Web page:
The court followed past decisions holding that a transit advertising program is a nonpublic forum. Consequently, the higher First Amendment freedom of expression standard of strict scrutiny does not apply; instead, Metro's policies must be reasonable and viewpoint neutral. On its face, the court held that two of the three prohibited content policies by Metro were valid on its face. However, Metro's prohibited category related to demeaning or disparaging content was invalid, and Metro's application of the harmful or disruptive content category was improper.
|Ad denied by Metro is similar to this ad by U.S. State Department. Source: SeattlePI|
A three-judge 9th Cir. panel reviewed an appeal from the U.S. Dist. Court for the Western District of Washington.
The panel affirmed in part and reversed in part.
Metro accepts ads for public display unless the ads contain certain categories of prohibited content, including false statements, disparaging material, and content that may disrupt the transit system.
Metro determined that Plaintiffs' ad concerning global terrorism contained all three types of prohibited content under Metro's policy: (1) False or Misleading, (2) Demeaning or Disparaging, and (3) Harmful or Disruptive to Transit System. Plaintiffs then submitted a revised, factually accurate ad, which the County rejected under the remaining two categories.
The falsity clause in Metro's transit advertising policy states that Metro will reject any ad that is:
False or Misleading. Any material that is or that the sponsor reasonably should have known is false, fraudulent, misleading, deceptive or would constitute a tort of defamation or invasion of privacy.The panel concluded that "[t]he falsity standard meets constitutional scrutiny, both facially and as applied."
The disparagement clause in Metro's transit advertising policy states that Metro will reject any ad that is:
Demeaning or Disparaging. Advertising that contains material that demeans or disparages an individual, group of individuals or entity. For purposes of determining whether an advertisement contains such material, the County will determine whether a reasonably prudent person, knowledgeable of the County's ridership and using prevailing community standards, would believe that the advertisement contains material that ridicules or mocks, is abusive or hostile to, or debases the dignity or stature of any individual, group of individuals or entity.The panel concluded that the "disparagement standard discriminates, on its face, on the basis of viewpoint."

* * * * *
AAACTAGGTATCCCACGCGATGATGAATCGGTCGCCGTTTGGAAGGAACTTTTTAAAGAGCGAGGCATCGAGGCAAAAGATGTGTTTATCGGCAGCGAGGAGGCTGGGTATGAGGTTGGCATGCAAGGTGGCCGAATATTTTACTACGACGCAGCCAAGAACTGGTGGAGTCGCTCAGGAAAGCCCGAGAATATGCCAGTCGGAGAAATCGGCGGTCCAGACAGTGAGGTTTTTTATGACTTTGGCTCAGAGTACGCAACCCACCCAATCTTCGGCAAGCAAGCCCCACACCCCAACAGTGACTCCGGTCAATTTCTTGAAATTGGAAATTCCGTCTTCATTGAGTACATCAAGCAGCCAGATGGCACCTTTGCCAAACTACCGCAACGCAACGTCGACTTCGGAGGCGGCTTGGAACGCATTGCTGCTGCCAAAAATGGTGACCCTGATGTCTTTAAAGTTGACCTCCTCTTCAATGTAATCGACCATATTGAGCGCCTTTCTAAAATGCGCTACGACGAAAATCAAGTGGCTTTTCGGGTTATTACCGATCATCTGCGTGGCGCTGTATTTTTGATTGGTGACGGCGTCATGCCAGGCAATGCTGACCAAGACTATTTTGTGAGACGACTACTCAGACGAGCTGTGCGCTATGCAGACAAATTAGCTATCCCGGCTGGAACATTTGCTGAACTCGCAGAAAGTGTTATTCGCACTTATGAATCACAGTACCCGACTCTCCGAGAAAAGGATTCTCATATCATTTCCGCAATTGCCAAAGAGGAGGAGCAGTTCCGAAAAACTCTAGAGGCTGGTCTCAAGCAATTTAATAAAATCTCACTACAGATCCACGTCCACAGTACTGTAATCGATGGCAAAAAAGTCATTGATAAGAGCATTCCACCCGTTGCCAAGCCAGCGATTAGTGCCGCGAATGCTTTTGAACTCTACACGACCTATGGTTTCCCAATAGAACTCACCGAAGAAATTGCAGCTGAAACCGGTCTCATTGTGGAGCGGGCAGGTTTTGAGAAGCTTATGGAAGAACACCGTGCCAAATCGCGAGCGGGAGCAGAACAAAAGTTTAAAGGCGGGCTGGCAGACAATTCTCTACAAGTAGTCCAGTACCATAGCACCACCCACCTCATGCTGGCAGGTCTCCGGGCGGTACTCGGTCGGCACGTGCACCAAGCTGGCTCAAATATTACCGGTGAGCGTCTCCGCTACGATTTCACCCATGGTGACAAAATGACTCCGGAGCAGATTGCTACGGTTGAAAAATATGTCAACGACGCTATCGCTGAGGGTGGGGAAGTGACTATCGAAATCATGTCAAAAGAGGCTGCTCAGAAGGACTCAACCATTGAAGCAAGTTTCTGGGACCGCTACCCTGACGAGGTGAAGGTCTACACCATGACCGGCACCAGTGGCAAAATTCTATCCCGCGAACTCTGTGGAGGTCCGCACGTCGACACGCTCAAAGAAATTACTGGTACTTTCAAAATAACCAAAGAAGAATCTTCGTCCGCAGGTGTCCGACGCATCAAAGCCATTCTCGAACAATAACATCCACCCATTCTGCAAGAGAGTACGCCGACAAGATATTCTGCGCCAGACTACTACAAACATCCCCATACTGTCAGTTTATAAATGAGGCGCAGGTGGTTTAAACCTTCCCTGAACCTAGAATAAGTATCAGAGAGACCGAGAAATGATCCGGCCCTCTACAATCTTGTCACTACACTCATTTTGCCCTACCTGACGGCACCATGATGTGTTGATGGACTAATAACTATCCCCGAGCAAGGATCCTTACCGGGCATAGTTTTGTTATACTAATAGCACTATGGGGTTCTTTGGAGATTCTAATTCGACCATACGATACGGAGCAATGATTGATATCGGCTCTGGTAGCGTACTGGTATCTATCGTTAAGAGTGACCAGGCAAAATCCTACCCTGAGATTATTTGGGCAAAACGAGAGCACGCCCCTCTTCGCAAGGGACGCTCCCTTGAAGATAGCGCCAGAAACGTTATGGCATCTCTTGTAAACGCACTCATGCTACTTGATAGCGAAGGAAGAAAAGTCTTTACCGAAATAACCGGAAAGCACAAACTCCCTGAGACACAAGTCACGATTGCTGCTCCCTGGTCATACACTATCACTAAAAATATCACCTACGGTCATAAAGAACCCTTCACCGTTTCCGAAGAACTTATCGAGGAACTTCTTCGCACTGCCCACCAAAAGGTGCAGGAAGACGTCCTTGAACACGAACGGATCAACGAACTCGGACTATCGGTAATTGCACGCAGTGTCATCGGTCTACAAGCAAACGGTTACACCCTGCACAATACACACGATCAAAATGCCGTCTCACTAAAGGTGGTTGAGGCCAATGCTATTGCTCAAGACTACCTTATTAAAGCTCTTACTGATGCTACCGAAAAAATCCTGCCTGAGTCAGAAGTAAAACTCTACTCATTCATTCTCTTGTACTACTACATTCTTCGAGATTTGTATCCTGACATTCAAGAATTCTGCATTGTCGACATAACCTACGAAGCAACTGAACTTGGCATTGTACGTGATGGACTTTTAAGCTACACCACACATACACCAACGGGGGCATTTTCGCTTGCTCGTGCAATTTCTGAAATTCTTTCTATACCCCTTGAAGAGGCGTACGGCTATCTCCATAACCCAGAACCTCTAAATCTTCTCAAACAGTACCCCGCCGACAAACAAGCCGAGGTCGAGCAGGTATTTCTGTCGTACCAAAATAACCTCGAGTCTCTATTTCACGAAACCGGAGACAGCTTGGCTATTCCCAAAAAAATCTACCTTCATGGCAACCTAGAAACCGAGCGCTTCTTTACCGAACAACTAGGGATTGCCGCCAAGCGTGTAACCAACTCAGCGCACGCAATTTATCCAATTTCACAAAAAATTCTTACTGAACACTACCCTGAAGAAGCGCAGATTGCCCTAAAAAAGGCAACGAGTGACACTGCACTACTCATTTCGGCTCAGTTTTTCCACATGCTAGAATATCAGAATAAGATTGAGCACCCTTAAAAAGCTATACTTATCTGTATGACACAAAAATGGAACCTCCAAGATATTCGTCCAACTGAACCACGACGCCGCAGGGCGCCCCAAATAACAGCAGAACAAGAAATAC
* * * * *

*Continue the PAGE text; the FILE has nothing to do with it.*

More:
The disruption clause in Metro's transit advertising policy states that Metro will reject any ad that is:
Harmful or Disruptive to Transit System. Advertising that contains material that is so objectionable as to be reasonably foreseeable that it will result in harm to, disruption of or interference with the transportation system. For purposes of determining whether an advertisement contains such material, the County will determine whether a reasonably prudent person, knowledgeable of the County's ridership and using prevailing community standards, would believe that the material is so objectionable that it is reasonably foreseeable that it will result in harm to, disruption of or interference with the transportation system.The panel held that "the disruption clause, like the earlier one, survives facial scrutiny."
(1) Metro permissibly rejected the factually inaccurate ad because the First Amendment does not require Metro to display patently false content in a nonpublic forum.
(2) Metro's rejection of the revised ad does not withstand scrutiny. Applying Matal v. Tam, 137 S. Ct. 1744 (2017), Metro's disparagement standard discriminates, on its face, on the basis of viewpoint.
(3) The disruption standard is facially valid but, on this record, Metro unreasonably applied the standard to Plaintiffs' ad. The panel disagreed with Metro that "it is reasonably foreseeable that Plaintiffs' ad will harm the transit system," because the "ads may perpetuate harmful stereotypes and may upset riders which, in turn, may cause a decrease in ridership." The panel based its conclusion primarily on the fact that "Metro approved a very similar ad—the State Department's own 'Faces of Global Terrorism' ad—which actually ran for a period of nearly three weeks. . . , but Metro's transit system did not experience any harm, disruption, or interference."